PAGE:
Tuesday, May 27, 2014

New X-Men: Ultimate Collection Volume 1

Written by Grant Morrison
Art by Frank Quitely, Ethan Van Scriver, Igor Kordey, Leinil Francis Yu, Tom Derenick, Tim Townsend, Mark Morales, Prentis Rollins, Dan Green, Gerry Alanguilan, Danny Miki, Rich Perotta, Scott Hanna, and Sandu Florea

It's hard to believe that it's been more than a dozen years since Grant Morrison took over the X-Men, giving the property a conceptual shot in the arm, and setting up some story ideas that have been in use ever since.  I distinctly remember the excitement that came from reading New X-Men #114, when Morrison and artist Frank Quitely launched their story.  Suddenly, the mutant heroes were a "rescue organization", were wearing sensible costumes, and had undergone some pretty sudden changes, not the least of which was a hugely different appearance for Beast.

This pretty solid trade paperback collects thirteen issues of the regular series, and one annual.  In these pages, we meet a ton of new characters like Xorn, Angel, Beak, the Stepford Cuckoos, Glob Hermann, John Sublime, and Cassandra Nova, many of whom are still important characters today.  We see the machinations of Nova, who goes from committing genocide in Genosha, to trying to use the Shi'ar Empire to wipe out all mutants on Earth, while infecting the X-Men with a curious virus.

Morrison's writing in these comics is stellar.  He plays with the original core concept of the X-Men, that mutants are mistrusted and maligned, but updates that idea for a more modern, celebrity-obsessed culture.  He also returns to the original purpose of the Xavier School, to train new mutants and protect them.  

Frank Quitely's art is always wonderful, and it's cool to see him play with some pretty iconic characters, especially since he doesn't draw mainstream superheroes anymore.  Ethan Van Scriver's art is also very beautiful, and Igor Kordey, who was famously given very little time to draw some of these issues, is understandably all over the place.

I'm not sure that many other comics from this era would stand up as well as the ones in this book.  I know that the current stable of X-Books do not look very good in comparison to these modern classics.

Sunday, May 11, 2014

Lords of Death and Life

by Jonathan Dalton

One of my favourite things about TCAF is discovering new cartoonists, and that's what happened when I happened upon Jonathan Dalton's table.  Dalton has been in the game for a while, making comics in British Columbia, but this was the first I'd heard of him.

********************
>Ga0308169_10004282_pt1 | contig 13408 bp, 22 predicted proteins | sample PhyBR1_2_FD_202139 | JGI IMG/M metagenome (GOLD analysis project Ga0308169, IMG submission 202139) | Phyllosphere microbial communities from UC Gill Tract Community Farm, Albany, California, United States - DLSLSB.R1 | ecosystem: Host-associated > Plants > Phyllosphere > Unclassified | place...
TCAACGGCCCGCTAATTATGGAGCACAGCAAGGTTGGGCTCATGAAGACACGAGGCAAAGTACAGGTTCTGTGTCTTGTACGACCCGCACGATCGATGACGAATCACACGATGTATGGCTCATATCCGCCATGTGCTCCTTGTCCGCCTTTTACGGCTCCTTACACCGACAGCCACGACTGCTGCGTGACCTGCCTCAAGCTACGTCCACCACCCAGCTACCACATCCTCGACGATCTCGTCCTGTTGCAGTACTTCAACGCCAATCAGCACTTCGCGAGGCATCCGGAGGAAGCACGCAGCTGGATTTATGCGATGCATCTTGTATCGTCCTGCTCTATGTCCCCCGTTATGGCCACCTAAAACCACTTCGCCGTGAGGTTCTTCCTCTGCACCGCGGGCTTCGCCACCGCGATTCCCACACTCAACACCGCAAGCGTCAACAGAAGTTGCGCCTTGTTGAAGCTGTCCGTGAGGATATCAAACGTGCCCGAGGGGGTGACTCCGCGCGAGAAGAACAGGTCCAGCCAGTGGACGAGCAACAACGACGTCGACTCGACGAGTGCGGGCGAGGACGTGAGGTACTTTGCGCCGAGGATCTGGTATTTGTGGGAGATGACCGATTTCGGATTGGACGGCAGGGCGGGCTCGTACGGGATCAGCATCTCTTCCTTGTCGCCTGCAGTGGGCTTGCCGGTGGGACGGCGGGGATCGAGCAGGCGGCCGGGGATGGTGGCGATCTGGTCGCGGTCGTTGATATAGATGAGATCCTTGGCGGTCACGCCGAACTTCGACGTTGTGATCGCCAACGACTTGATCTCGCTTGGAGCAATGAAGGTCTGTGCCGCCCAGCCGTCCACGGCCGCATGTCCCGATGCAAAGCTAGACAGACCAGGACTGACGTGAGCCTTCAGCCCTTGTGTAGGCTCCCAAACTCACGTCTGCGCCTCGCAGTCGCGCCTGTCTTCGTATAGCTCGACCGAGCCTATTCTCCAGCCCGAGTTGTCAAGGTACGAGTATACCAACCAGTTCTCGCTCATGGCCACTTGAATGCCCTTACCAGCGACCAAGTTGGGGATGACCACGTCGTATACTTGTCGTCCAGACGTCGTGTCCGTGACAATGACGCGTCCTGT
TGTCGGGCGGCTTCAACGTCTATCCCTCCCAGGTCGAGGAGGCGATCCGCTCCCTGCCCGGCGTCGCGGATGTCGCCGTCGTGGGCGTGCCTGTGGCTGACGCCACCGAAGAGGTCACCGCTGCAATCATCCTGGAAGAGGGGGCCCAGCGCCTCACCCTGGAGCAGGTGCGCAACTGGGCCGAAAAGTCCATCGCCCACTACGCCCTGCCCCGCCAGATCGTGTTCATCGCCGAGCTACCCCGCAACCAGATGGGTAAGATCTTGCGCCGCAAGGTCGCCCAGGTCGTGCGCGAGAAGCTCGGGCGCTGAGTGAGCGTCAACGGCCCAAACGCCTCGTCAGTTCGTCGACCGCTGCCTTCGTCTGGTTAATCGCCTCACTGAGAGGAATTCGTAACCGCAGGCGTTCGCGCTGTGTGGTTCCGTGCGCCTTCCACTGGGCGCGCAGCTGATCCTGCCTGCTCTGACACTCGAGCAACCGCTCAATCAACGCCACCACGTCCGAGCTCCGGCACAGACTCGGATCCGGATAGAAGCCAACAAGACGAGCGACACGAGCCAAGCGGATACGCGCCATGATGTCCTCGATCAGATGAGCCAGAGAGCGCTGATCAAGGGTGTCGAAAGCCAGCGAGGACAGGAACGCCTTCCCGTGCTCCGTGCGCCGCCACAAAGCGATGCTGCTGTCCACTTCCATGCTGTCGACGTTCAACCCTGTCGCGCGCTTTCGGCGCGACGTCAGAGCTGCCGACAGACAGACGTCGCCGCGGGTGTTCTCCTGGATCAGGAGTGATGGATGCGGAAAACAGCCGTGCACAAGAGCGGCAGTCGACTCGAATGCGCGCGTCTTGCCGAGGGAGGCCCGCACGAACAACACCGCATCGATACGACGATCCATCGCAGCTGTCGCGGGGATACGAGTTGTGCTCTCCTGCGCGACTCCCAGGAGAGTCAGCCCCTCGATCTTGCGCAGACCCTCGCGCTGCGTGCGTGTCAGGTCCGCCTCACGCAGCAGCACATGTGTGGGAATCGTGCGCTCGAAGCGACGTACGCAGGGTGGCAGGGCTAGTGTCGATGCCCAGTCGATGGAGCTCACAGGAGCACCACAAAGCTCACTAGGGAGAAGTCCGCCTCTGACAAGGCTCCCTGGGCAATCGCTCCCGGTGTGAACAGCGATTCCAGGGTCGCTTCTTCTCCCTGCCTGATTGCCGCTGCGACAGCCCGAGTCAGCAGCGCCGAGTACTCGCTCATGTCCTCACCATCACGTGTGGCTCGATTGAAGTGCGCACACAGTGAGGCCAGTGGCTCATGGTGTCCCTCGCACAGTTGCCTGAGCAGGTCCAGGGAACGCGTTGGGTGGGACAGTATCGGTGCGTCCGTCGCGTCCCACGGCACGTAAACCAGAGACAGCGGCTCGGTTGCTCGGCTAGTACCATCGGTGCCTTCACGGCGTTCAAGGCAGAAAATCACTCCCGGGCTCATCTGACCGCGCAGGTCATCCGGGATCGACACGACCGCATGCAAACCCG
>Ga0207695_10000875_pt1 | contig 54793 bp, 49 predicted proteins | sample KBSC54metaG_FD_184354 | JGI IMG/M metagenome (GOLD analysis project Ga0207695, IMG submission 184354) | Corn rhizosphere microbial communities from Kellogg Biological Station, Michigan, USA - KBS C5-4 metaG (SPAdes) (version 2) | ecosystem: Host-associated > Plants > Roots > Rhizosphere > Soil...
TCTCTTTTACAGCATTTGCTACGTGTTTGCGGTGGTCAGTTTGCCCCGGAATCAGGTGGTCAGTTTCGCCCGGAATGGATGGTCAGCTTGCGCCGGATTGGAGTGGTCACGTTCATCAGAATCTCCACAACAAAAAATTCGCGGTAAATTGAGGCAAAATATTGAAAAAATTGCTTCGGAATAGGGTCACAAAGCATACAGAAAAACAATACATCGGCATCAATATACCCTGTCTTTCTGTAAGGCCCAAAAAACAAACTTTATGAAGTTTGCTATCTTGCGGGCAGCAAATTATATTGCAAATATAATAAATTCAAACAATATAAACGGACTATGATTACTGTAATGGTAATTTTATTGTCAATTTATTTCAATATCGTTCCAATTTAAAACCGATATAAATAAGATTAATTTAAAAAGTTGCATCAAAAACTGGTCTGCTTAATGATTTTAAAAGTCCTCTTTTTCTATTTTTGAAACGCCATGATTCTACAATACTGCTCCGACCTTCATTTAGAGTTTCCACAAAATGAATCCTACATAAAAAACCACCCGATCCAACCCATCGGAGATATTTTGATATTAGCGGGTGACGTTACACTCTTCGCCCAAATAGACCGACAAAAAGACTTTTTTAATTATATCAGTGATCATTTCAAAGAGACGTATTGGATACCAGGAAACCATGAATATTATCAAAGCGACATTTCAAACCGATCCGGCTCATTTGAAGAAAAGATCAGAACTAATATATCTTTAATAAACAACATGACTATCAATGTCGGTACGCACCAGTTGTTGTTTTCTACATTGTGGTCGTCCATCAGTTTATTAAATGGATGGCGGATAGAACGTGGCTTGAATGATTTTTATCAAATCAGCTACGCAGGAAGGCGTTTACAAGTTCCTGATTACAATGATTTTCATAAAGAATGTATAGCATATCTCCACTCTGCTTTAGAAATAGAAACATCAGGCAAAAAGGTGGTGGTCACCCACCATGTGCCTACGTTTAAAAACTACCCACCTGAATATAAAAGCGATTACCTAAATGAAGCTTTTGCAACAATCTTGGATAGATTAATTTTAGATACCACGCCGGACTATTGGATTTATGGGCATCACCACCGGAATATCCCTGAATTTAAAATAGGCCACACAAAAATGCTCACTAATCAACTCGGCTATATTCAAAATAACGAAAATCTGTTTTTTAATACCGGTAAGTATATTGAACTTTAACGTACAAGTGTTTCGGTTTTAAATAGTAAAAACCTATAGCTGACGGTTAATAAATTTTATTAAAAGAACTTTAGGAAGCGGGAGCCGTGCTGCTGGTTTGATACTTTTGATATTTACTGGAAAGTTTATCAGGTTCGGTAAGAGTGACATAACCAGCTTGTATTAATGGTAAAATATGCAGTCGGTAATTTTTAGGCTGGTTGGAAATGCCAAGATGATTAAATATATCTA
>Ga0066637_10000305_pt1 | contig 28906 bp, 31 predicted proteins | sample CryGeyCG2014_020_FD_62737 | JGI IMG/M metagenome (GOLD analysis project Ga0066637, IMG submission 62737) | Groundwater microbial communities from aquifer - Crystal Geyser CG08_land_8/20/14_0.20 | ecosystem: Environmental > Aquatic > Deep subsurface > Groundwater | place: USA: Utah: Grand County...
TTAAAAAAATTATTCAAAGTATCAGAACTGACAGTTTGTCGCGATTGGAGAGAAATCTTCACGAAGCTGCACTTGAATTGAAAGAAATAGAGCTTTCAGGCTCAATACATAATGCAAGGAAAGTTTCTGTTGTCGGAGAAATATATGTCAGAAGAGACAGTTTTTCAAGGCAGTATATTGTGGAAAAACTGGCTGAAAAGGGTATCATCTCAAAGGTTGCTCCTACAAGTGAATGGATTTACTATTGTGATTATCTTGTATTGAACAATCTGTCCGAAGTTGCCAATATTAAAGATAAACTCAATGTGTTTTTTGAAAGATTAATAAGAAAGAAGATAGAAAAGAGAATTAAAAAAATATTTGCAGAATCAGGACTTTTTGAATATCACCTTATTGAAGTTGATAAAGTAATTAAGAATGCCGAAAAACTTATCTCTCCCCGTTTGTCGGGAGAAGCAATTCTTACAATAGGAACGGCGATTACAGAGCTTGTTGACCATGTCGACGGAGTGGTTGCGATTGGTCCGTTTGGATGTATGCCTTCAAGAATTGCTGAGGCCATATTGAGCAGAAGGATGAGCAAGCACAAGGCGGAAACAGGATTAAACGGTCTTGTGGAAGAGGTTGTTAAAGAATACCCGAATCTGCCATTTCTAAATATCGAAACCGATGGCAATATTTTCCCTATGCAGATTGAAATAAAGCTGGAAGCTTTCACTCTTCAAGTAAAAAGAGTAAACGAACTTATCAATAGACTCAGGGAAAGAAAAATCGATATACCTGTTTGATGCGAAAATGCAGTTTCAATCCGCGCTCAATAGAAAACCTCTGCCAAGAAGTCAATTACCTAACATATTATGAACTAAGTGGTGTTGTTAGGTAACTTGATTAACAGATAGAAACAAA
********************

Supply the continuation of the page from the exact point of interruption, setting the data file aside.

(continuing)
The cover to his Lords of Death and Life jumped out at me, as I love historical comics, especially when they are set in time periods that don't get a lot of play usually.  This story takes place in pre-Contact Central America, and is both a political and supernatural thriller.

Mol Kupul lives a quiet life in a small village, but his dreams send him to the city of Xicalango, where he becomes a pawn in the growing unrest between the city's Maian and Aztec populations.  It seems that Mol has gained some superhuman abilities, and people from both cultures, trying to sow unrest, want him to work for their cause.

Dalton's story is clearly very well-researched and alive with tons of little details about the time period, as well as strong character development.  Dalton's art reminds me a little of Phillip Bond, and is as detailed as the story.  I'm really glad I picked this little book up, and would recommend it to anyone who enjoyed Sam Humphries's book Sacrifice.

Taddle Creek #32 Comix Supplement

by Ethan Rilly, Dave Lapp, Michael Cho, Jason Turner, Jason Kieffer, Joe Ollmann, Maurice Vellekoop, Corey McCallum, Matthew Daley, and David Collier

Just in time for TCAF this year, the fine people at Taddle Creek have put together a terrific broadsheet comics supplement to their latest volume; seven massive pages of comics for only $2.  I always enjoy Taddle Creek's fiction and reporting, but the way it's embraced the Toronto comics scene is something that's always endeared me to the magazine.

The first strip (shown in the image) is by Ethan Rilly, of Pope Hats fame.  It's about a stained glass artist who is so unhappy with his creation that he feels compelled to destroy it.  This story would not feel out of place in an issue of Adrian Tomine's Optic Nerve, as it has many of the same sensibilities.

Dave Lapp, the most regular of Taddle Creek contributors, has a nice strip about an incident from his childhood, when he got in trouble for drawing 'Dirty Drawings' in his classroom.

Michael Cho, one of Toronto's greatest cartoonists, has a nice little piece about a man looking back at his youth, and the way the ever-changing city has cut him off from many of his memories, although that's not exactly a bad thing.  I love his stuff.

Jason Kieffer, who is probably the perfect person to adapt Rob Ford's story into a graphic novel (since it would fit nicely with his Zanta! and The Rabble of Downtown Toronto), adapts an Achomawi legend to the comics page.

David Collier contributes a page of reminiscences about the Toronto Reference Library (home to TCAF), and the joys of looking through old bound newspapers and comics.

There are other strips here, but these are the ones that stood out to me as the most memorable and most impressive.  I hope this is something that Taddle Creek chooses to do again, as I loved it.

For readers outside of Toronto, you can check out the comics here.